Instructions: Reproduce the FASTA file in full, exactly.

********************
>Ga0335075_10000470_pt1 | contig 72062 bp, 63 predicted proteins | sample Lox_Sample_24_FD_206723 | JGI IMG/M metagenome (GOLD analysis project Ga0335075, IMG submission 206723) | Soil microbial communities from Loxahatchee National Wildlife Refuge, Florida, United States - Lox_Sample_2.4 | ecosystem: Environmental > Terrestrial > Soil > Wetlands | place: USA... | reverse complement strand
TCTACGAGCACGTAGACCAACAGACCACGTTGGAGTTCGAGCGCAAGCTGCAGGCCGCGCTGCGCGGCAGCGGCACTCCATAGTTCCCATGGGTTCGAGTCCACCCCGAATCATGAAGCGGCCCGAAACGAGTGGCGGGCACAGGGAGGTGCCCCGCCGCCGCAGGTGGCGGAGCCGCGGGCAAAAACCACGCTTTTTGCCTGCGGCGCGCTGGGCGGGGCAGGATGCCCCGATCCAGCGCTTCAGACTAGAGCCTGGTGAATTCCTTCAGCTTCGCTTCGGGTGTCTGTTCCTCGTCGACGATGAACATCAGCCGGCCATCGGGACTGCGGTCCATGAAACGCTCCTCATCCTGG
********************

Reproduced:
>Ga0335075_10000470_pt1 | contig 72062 bp, 63 predicted proteins | sample Lox_Sample_24_FD_206723 | JGI IMG/M metagenome (GOLD analysis project Ga0335075, IMG submission 206723) | Soil microbial communities from Loxahatchee National Wildlife Refuge, Florida, United States - Lox_Sample_2.4 | ecosystem: Environmental > Terrestrial > Soil > Wetlands | place: USA... | reverse complement strand
TCTACGAGCACGTAGACCAACAGACCACGTTGGAGTTCGAGCGCAAGCTGCAGGCCGCGCTGCGCGGCAGCGGCACTCCATAGTTCCCATGGGTTCGAGTCCACCCCGAATCATGAAGCGGCCCGAAACGAGTGGCGGGCACAGGGAGGTGCCCCGCCGCCGCAGGTGGCGGAGCCGCGGGCAAAAACCACGCTTTTTGCCTGCGGCGCGCTGGGCGGGGCAGGATGCCCCGATCCAGCGCTTCAGACTAGAGCCTGGTGAATTCCTTCAGCTTCGCTTCGGGTGTCTGTTCCTCGTCGACGATGAACATCAGCCGGCCATCGGGACTGCGGTCCATGAAACGCTCCTCATCCTGG